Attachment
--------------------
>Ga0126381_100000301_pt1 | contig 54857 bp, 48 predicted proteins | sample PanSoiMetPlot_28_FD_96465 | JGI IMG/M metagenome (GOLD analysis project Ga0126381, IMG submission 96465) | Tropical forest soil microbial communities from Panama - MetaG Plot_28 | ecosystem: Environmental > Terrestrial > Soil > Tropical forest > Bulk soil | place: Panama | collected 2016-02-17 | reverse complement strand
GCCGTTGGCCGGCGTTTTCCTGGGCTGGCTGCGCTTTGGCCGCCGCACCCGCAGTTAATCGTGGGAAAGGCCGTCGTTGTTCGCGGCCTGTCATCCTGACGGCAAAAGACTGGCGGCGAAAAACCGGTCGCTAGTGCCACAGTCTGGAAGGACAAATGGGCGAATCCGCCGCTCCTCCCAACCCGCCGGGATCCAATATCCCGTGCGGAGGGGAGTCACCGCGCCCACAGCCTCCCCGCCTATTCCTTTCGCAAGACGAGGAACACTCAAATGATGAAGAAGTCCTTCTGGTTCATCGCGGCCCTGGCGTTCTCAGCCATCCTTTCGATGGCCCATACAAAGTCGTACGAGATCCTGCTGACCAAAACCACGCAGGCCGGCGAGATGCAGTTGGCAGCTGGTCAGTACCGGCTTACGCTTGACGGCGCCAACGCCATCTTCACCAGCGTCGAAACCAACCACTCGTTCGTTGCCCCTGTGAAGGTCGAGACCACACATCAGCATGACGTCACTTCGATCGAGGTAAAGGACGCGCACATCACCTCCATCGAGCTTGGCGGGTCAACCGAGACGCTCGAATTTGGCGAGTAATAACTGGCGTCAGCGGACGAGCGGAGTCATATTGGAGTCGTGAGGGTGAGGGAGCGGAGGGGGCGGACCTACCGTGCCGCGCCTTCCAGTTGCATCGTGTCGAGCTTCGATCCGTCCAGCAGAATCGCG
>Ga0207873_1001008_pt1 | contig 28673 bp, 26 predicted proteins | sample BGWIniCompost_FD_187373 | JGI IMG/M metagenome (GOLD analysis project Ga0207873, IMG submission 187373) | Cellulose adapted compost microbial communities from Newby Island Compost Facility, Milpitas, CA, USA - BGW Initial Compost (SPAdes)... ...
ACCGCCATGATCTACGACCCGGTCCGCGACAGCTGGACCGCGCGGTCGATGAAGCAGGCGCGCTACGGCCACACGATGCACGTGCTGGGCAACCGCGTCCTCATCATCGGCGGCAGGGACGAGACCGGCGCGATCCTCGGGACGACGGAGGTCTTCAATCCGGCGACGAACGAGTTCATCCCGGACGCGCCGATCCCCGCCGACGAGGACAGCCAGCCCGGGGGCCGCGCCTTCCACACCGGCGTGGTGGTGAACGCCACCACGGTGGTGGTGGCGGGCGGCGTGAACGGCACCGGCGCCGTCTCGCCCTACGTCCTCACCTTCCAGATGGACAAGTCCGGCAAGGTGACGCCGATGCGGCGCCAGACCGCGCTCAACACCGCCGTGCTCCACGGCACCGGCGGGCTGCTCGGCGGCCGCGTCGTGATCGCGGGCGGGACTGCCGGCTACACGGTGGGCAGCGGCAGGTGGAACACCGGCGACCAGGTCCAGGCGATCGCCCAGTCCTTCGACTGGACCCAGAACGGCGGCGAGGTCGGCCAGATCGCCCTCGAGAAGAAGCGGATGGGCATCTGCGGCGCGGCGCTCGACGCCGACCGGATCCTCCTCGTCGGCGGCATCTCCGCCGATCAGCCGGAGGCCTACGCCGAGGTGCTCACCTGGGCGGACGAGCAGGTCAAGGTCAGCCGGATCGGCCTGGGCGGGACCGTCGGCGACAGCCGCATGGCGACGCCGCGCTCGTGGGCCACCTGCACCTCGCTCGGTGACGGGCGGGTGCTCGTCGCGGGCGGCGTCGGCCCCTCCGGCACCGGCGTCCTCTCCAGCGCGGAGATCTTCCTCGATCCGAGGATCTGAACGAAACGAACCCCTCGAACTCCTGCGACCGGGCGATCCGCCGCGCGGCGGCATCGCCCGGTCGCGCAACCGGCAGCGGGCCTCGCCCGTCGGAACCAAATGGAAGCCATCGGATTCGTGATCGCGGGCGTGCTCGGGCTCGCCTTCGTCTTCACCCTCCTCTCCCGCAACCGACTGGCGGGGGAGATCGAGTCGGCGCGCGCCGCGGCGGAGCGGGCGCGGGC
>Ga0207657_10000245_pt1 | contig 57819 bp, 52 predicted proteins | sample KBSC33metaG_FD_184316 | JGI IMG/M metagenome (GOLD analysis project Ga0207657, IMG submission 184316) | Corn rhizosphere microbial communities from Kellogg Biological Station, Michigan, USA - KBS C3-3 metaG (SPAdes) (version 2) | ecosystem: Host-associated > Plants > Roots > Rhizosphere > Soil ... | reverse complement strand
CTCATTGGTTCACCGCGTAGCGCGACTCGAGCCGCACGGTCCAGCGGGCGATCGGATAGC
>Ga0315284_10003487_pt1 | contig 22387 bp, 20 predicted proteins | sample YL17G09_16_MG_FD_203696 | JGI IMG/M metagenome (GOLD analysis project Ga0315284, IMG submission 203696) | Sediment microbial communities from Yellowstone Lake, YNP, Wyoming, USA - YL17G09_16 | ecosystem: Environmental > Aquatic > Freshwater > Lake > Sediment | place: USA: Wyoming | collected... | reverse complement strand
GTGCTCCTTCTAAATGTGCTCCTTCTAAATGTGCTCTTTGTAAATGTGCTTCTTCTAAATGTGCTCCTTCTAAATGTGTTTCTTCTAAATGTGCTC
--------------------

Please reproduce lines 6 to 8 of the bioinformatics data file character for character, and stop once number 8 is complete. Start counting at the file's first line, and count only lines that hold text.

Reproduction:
CTCATTGGTTCACCGCGTAGCGCGACTCGAGCCGCACGGTCCAGCGGGCGATCGGATAGC
>Ga0315284_10003487_pt1 | contig 22387 bp, 20 predicted proteins | sample YL17G09_16_MG_FD_203696 | JGI IMG/M metagenome (GOLD analysis project Ga0315284, IMG submission 203696) | Sediment microbial communities from Yellowstone Lake, YNP, Wyoming, USA - YL17G09_16 | ecosystem: Environmental > Aquatic > Freshwater > Lake > Sediment | place: USA: Wyoming | collected... | reverse complement strand
GTGCTCCTTCTAAATGTGCTCCTTCTAAATGTGCTCTTTGTAAATGTGCTTCTTCTAAATGTGCTCCTTCTAAATGTGTTTCTTCTAAATGTGCTC